Thursday, December 31, 2009

The Peutinger Tafel

I have spoken before of the Antioch image on the Peutinger Tafel, which is one of the oldest maps extant (at least on perishable material).

In this instance I have come across a better image than I used before.

As can be seen the "lordly" figure is seated in the middle of a curling "aqueduct" which wraps itself around the river bank. One comment I read called the undressed figure a "water spirit". Though to me it seems like it might also have links to the Orontes figure that appears underfoot in the classic Tyche representation. Maybe the "aqueduct" is also not what it appears and might well be the supposed arcades along the riverbank that supported/adorned the Imperial Palace. 

A 17th Century Map/Image

This image, though grossly inacurate and fanciful, is worth showing. I actually own a copy (purchased on Ebay in the non-coloured form) which frankly is easier to discern details upon.

The artist is sometimes described as unknown and sometimes as being Agustinus Calmet, though he may be the engraver. It an copper engraving of a view of Antioch, supposedly as it was in the year 1630.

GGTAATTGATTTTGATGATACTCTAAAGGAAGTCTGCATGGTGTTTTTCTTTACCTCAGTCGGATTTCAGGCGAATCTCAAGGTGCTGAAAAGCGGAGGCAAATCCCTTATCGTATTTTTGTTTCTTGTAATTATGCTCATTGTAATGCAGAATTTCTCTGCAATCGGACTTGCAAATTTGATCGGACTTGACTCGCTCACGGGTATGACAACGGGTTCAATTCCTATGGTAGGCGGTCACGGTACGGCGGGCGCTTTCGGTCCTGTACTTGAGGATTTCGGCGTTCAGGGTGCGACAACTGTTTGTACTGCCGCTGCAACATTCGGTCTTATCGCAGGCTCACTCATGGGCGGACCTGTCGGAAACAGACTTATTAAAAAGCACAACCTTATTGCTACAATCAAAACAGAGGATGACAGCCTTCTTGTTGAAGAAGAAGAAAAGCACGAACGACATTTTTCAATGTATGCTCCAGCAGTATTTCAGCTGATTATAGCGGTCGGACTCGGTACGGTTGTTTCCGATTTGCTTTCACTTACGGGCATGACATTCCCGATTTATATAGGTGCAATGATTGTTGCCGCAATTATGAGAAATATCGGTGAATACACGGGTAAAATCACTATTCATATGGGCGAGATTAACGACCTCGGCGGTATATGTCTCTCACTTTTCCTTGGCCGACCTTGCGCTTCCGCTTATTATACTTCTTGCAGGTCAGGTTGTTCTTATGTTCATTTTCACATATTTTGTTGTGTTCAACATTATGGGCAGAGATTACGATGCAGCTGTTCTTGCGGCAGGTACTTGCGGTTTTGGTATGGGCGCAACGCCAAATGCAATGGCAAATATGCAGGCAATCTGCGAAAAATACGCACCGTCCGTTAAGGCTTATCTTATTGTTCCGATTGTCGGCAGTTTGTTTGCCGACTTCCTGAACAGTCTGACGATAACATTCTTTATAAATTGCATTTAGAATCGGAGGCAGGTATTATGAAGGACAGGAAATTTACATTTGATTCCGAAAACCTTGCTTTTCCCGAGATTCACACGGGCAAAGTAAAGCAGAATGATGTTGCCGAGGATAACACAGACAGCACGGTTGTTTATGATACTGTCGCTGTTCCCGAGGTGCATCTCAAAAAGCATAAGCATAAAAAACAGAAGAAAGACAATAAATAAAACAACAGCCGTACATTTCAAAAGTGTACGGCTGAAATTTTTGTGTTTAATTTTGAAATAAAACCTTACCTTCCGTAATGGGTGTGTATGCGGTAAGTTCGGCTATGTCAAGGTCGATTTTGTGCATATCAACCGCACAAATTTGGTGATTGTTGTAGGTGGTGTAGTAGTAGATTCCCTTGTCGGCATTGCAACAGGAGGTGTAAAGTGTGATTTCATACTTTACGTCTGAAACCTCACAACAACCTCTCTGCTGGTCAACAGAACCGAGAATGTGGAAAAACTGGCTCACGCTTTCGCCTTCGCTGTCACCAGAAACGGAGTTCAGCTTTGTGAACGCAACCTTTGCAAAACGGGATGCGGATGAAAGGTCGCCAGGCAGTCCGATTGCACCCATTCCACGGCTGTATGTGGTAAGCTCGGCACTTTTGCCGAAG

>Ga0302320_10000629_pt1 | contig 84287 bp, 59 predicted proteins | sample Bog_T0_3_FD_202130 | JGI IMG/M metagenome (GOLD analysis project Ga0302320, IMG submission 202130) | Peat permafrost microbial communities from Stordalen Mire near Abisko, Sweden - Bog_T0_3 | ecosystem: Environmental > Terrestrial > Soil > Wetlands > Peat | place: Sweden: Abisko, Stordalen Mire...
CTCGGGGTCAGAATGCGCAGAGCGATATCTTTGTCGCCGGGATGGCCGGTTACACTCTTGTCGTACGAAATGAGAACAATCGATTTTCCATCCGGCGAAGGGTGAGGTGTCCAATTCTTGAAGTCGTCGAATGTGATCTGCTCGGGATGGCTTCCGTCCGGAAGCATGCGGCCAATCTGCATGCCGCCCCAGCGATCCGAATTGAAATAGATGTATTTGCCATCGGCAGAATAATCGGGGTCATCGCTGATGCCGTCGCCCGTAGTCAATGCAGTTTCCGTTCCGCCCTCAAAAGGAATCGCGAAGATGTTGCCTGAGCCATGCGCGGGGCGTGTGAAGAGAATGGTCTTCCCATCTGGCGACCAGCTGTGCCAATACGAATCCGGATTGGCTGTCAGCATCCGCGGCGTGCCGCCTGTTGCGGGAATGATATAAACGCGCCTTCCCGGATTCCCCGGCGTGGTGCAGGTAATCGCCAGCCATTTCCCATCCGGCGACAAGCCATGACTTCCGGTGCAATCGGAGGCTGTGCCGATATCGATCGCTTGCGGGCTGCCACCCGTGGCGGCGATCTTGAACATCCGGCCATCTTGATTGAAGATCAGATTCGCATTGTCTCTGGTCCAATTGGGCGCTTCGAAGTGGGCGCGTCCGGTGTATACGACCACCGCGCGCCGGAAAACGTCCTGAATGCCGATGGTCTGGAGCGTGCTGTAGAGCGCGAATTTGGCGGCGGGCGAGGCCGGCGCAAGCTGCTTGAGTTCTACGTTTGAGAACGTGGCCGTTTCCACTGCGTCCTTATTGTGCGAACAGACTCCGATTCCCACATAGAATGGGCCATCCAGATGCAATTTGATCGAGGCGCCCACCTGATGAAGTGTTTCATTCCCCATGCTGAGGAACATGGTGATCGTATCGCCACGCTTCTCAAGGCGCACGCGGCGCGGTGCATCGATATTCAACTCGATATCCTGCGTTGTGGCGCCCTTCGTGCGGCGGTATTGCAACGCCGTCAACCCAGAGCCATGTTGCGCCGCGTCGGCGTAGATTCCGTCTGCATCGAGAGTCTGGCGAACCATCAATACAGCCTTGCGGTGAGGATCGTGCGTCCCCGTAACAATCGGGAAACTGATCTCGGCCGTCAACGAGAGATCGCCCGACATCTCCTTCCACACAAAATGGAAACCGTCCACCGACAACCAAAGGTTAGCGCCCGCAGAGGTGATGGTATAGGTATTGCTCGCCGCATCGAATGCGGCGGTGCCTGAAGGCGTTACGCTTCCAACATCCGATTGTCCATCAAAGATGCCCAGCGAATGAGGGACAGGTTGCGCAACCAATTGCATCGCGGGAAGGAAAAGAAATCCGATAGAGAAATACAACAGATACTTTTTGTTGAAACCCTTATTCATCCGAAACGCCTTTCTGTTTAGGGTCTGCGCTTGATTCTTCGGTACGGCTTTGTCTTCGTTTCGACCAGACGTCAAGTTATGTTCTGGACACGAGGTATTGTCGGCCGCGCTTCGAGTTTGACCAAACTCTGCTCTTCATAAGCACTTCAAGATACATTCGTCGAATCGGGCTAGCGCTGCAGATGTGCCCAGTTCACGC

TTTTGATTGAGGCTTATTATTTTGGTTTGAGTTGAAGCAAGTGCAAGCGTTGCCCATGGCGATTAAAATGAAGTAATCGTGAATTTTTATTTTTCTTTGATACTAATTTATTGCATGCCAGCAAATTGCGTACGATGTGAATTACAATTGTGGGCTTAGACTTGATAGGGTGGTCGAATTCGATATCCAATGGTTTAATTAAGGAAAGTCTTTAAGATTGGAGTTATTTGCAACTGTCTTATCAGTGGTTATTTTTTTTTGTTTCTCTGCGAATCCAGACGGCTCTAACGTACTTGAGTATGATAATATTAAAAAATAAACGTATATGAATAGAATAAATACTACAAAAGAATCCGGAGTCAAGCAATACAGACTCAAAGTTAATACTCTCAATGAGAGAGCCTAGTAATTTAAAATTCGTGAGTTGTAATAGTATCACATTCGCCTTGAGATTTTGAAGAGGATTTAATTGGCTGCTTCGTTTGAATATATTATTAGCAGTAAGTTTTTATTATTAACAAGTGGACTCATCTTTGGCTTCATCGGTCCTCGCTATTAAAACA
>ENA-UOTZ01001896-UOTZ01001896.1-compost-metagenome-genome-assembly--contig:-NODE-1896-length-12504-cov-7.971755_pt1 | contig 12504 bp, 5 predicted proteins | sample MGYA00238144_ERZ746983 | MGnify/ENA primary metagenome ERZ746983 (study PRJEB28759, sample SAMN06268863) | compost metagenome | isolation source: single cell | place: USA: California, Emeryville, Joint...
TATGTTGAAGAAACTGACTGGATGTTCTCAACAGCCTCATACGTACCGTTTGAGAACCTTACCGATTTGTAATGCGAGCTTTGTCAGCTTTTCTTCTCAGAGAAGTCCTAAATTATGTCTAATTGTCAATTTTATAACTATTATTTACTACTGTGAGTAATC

Euphorion of Chalcis

A number of names are thrown into the ring when the subject of the "first" librarian is brought up. Almost all have some relationship to Alexandria. However, a close-run candidate is the learned epic poet, Euphorion of Chalcis, who at least appears to be the first librarian at Antioch.

The life of this poet and fragments of his works were published by Augustus Meinecke in his magisterial, De Euphorionis Chalcedonsis, vita et scriptis in Analecta Alexandrina. It is frankly amazing that Meinecke found so much to say about the fellow.

the son of Polymnetus, was born at Chalcis in Euboea, in some versions around 274 BC. He later obtained the right of citizenship at Athens. He was the pupil of Lacydes and Prytanis in philosophy, and of Archebulos in poetry.

Antiochus III established a library in Antioch, which in 220 B.C. was placed under the care of Euphorion, then aged 50, who held the position until his death.

Euphorion principally devoted himself to epic poetry, but be also wrote elegies and epigrams. He also produced some treatises on grammar and history. He was charged with being obscure in his expressions, and with using words in a forced sense.In the following century he became a favourite model with poets such as Tibullus, Propertius, and Cornelius Callus, besides being the theme of a passing reference in Virgil (Eclogues x 50).

He wrote a book on the Isthmian Games.